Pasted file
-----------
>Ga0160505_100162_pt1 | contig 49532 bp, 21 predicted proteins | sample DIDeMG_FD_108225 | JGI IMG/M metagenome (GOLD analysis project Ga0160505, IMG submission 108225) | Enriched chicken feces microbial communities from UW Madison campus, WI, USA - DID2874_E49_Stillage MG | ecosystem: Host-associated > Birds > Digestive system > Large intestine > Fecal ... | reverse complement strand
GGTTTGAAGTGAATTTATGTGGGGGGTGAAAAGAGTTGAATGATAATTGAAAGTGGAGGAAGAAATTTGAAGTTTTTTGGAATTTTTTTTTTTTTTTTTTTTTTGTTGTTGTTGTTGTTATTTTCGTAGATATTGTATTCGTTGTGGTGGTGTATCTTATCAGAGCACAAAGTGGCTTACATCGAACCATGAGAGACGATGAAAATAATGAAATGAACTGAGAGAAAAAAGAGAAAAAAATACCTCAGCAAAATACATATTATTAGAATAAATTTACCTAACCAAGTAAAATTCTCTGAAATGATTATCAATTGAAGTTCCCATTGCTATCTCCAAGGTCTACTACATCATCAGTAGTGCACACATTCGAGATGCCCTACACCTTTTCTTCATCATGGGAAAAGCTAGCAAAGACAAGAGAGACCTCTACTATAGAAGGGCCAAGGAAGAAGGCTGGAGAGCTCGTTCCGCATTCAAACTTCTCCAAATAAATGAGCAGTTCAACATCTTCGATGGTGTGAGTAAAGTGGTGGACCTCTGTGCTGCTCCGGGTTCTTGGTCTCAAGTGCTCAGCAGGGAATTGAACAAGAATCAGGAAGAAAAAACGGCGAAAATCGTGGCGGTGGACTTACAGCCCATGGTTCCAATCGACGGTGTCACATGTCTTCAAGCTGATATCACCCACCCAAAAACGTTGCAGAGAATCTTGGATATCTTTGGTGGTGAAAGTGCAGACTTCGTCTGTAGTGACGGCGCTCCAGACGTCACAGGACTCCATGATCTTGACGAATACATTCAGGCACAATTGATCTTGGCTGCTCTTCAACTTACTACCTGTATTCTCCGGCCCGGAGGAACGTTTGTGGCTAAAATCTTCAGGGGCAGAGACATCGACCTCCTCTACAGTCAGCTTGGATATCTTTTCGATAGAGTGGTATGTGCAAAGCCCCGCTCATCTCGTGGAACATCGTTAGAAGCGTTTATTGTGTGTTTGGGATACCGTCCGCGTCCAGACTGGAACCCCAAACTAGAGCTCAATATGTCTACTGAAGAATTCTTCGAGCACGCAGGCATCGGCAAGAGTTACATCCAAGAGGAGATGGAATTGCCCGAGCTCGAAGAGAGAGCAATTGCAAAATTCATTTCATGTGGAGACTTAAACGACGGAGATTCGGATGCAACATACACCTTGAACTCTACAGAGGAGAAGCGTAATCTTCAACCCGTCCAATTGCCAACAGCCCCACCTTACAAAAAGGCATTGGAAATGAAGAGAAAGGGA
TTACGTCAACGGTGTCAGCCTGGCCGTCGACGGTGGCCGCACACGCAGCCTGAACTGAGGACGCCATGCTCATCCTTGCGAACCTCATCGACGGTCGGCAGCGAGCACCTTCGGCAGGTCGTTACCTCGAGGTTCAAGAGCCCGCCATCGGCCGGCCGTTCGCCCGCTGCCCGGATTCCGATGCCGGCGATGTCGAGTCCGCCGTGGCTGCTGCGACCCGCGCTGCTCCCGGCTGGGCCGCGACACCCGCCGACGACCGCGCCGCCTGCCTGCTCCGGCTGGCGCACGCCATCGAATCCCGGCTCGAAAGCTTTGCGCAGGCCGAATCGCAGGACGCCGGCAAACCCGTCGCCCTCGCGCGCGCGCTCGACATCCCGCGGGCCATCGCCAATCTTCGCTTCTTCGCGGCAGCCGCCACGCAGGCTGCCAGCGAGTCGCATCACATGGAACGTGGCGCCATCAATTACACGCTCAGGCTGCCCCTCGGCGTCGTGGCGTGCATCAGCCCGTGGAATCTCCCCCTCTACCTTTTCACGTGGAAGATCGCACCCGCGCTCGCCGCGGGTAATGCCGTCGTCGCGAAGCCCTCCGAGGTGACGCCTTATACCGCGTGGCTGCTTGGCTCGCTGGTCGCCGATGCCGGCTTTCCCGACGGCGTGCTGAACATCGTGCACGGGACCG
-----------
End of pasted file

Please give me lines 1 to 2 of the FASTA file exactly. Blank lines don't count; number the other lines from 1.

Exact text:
>Ga0160505_100162_pt1 | contig 49532 bp, 21 predicted proteins | sample DIDeMG_FD_108225 | JGI IMG/M metagenome (GOLD analysis project Ga0160505, IMG submission 108225) | Enriched chicken feces microbial communities from UW Madison campus, WI, USA - DID2874_E49_Stillage MG | ecosystem: Host-associated > Birds > Digestive system > Large intestine > Fecal ... | reverse complement strand
GGTTTGAAGTGAATTTATGTGGGGGGTGAAAAGAGTTGAATGATAATTGAAAGTGGAGGAAGAAATTTGAAGTTTTTTGGAATTTTTTTTTTTTTTTTTTTTTTGTTGTTGTTGTTGTTATTTTCGTAGATATTGTATTCGTTGTGGTGGTGTATCTTATCAGAGCACAAAGTGGCTTACATCGAACCATGAGAGACGATGAAAATAATGAAATGAACTGAGAGAAAAAAGAGAAAAAAATACCTCAGCAAAATACATATTATTAGAATAAATTTACCTAACCAAGTAAAATTCTCTGAAATGATTATCAATTGAAGTTCCCATTGCTATCTCCAAGGTCTACTACATCATCAGTAGTGCACACATTCGAGATGCCCTACACCTTTTCTTCATCATGGGAAAAGCTAGCAAAGACAAGAGAGACCTCTACTATAGAAGGGCCAAGGAAGAAGGCTGGAGAGCTCGTTCCGCATTCAAACTTCTCCAAATAAATGAGCAGTTCAACATCTTCGATGGTGTGAGTAAAGTGGTGGACCTCTGTGCTGCTCCGGGTTCTTGGTCTCAAGTGCTCAGCAGGGAATTGAACAAGAATCAGGAAGAAAAAACGGCGAAAATCGTGGCGGTGGACTTACAGCCCATGGTTCCAATCGACGGTGTCACATGTCTTCAAGCTGATATCACCCACCCAAAAACGTTGCAGAGAATCTTGGATATCTTTGGTGGTGAAAGTGCAGACTTCGTCTGTAGTGACGGCGCTCCAGACGTCACAGGACTCCATGATCTTGACGAATACATTCAGGCACAATTGATCTTGGCTGCTCTTCAACTTACTACCTGTATTCTCCGGCCCGGAGGAACGTTTGTGGCTAAAATCTTCAGGGGCAGAGACATCGACCTCCTCTACAGTCAGCTTGGATATCTTTTCGATAGAGTGGTATGTGCAAAGCCCCGCTCATCTCGTGGAACATCGTTAGAAGCGTTTATTGTGTGTTTGGGATACCGTCCGCGTCCAGACTGGAACCCCAAACTAGAGCTCAATATGTCTACTGAAGAATTCTTCGAGCACGCAGGCATCGGCAAGAGTTACATCCAAGAGGAGATGGAATTGCCCGAGCTCGAAGAGAGAGCAATTGCAAAATTCATTTCATGTGGAGACTTAAACGACGGAGATTCGGATGCAACATACACCTTGAACTCTACAGAGGAGAAGCGTAATCTTCAACCCGTCCAATTGCCAACAGCCCCACCTTACAAAAAGGCATTGGAAATGAAGAGAAAGGGA